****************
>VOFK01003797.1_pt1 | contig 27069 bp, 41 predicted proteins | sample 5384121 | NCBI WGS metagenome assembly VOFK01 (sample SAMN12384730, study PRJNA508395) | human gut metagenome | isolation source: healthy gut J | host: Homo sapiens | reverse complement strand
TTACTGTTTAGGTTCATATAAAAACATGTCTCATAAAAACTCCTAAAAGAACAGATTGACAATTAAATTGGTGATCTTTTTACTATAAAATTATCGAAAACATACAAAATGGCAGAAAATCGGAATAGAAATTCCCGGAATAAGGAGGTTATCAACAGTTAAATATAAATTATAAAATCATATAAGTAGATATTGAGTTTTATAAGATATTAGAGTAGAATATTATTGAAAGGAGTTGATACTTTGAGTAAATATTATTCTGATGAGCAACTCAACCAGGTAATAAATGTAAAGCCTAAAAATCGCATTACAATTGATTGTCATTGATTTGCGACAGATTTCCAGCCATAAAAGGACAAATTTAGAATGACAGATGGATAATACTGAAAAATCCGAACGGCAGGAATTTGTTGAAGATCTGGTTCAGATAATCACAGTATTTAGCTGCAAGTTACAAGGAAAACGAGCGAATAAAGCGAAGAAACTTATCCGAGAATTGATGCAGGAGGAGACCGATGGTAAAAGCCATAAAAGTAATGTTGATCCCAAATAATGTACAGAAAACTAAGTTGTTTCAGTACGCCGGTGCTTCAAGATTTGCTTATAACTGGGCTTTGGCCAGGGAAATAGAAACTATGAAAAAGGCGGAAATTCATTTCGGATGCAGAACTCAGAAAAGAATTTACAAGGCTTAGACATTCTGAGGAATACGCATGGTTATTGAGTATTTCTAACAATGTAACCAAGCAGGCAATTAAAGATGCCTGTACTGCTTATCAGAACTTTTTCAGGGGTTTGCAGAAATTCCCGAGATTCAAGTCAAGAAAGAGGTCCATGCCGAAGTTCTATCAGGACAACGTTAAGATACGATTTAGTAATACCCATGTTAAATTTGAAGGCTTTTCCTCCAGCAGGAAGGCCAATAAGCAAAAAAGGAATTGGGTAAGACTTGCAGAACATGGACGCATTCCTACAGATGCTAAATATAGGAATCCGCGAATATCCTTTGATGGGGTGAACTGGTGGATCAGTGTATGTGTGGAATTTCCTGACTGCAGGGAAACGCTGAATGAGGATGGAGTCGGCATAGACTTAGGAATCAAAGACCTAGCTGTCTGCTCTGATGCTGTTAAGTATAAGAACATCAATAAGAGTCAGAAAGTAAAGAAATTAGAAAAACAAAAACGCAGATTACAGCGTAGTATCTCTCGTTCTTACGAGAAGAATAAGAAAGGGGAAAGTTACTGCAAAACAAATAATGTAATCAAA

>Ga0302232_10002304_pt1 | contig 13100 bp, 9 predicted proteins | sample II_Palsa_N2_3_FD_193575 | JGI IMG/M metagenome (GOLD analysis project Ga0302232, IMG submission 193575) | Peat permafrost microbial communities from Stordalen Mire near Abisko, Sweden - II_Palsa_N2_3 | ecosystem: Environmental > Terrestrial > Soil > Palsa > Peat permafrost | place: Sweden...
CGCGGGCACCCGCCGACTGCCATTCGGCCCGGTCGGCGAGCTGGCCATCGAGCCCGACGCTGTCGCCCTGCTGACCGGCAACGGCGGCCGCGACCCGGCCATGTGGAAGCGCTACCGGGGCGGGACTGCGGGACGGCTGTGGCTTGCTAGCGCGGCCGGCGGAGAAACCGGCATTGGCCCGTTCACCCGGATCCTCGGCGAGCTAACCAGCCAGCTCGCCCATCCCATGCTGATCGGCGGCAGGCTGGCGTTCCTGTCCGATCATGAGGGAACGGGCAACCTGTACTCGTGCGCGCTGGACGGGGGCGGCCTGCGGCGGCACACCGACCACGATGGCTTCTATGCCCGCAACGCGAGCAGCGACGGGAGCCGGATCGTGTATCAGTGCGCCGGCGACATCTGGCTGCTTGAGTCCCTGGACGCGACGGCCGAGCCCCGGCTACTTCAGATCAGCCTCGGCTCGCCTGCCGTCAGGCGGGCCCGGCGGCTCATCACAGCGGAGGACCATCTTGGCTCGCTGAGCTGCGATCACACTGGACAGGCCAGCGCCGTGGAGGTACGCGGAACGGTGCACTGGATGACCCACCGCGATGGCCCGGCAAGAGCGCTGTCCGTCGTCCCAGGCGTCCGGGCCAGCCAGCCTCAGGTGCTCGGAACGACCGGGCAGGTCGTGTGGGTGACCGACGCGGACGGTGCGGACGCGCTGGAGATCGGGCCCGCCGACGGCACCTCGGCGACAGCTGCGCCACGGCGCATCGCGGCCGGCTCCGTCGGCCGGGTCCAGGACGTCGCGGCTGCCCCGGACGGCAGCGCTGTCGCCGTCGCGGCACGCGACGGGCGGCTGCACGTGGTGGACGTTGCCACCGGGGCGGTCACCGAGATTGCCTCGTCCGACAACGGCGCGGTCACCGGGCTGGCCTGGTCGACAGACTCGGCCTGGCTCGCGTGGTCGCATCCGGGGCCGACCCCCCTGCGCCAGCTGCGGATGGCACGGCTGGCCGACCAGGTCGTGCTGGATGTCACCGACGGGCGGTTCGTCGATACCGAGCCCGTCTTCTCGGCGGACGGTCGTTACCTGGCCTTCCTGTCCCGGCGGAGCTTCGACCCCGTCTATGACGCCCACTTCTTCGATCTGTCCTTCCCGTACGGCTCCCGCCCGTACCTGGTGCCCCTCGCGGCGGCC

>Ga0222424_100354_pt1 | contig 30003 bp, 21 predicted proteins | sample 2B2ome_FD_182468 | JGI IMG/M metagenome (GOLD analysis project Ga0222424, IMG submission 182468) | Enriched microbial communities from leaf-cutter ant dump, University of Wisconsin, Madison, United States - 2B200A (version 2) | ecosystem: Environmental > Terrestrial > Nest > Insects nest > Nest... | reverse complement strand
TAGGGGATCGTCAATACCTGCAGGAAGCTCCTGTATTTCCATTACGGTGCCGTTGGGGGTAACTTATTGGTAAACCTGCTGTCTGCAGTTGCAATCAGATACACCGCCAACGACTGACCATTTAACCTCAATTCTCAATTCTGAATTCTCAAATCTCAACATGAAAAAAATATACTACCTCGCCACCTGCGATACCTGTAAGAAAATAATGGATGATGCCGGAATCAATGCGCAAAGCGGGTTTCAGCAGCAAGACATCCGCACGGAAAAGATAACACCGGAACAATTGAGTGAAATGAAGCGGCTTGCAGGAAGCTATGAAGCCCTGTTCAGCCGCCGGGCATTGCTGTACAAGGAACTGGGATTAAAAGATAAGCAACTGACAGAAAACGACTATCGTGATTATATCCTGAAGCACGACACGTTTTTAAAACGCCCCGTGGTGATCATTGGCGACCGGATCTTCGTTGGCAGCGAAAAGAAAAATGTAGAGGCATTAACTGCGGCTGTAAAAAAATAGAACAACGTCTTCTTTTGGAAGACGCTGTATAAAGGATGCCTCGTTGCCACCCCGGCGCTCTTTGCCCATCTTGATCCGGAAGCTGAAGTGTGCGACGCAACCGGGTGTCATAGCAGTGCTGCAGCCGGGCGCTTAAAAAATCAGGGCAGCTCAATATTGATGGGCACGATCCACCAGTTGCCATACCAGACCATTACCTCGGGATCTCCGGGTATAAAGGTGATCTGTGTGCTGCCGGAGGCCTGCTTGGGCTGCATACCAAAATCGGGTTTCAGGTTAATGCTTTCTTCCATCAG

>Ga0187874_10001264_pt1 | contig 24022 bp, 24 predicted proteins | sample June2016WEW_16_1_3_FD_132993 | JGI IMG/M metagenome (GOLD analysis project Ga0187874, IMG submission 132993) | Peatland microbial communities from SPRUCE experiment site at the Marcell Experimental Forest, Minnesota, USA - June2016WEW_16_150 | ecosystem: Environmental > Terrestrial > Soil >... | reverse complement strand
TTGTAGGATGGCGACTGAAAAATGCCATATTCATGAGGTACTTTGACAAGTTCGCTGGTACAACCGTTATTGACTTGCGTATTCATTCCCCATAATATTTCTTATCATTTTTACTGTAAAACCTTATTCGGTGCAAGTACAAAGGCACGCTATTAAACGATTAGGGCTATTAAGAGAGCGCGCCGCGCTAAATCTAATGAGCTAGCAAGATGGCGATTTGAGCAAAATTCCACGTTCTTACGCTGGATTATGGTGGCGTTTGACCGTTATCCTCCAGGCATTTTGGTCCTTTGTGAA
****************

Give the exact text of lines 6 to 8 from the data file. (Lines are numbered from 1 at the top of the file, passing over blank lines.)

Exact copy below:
TAGGGGATCGTCAATACCTGCAGGAAGCTCCTGTATTTCCATTACGGTGCCGTTGGGGGTAACTTATTGGTAAACCTGCTGTCTGCAGTTGCAATCAGATACACCGCCAACGACTGACCATTTAACCTCAATTCTCAATTCTGAATTCTCAAATCTCAACATGAAAAAAATATACTACCTCGCCACCTGCGATACCTGTAAGAAAATAATGGATGATGCCGGAATCAATGCGCAAAGCGGGTTTCAGCAGCAAGACATCCGCACGGAAAAGATAACACCGGAACAATTGAGTGAAATGAAGCGGCTTGCAGGAAGCTATGAAGCCCTGTTCAGCCGCCGGGCATTGCTGTACAAGGAACTGGGATTAAAAGATAAGCAACTGACAGAAAACGACTATCGTGATTATATCCTGAAGCACGACACGTTTTTAAAACGCCCCGTGGTGATCATTGGCGACCGGATCTTCGTTGGCAGCGAAAAGAAAAATGTAGAGGCATTAACTGCGGCTGTAAAAAAATAGAACAACGTCTTCTTTTGGAAGACGCTGTATAAAGGATGCCTCGTTGCCACCCCGGCGCTCTTTGCCCATCTTGATCCGGAAGCTGAAGTGTGCGACGCAACCGGGTGTCATAGCAGTGCTGCAGCCGGGCGCTTAAAAAATCAGGGCAGCTCAATATTGATGGGCACGATCCACCAGTTGCCATACCAGACCATTACCTCGGGATCTCCGGGTATAAAGGTGATCTGTGTGCTGCCGGAGGCCTGCTTGGGCTGCATACCAAAATCGGGTTTCAGGTTAATGCTTTCTTCCATCAG

>Ga0187874_10001264_pt1 | contig 24022 bp, 24 predicted proteins | sample June2016WEW_16_1_3_FD_132993 | JGI IMG/M metagenome (GOLD analysis project Ga0187874, IMG submission 132993) | Peatland microbial communities from SPRUCE experiment site at the Marcell Experimental Forest, Minnesota, USA - June2016WEW_16_150 | ecosystem: Environmental > Terrestrial > Soil >... | reverse complement strand
TTGTAGGATGGCGACTGAAAAATGCCATATTCATGAGGTACTTTGACAAGTTCGCTGGTACAACCGTTATTGACTTGCGTATTCATTCCCCATAATATTTCTTATCATTTTTACTGTAAAACCTTATTCGGTGCAAGTACAAAGGCACGCTATTAAACGATTAGGGCTATTAAGAGAGCGCGCCGCGCTAAATCTAATGAGCTAGCAAGATGGCGATTTGAGCAAAATTCCACGTTCTTACGCTGGATTATGGTGGCGTTTGACCGTTATCCTCCAGGCATTTTGGTCCTTTGTGAA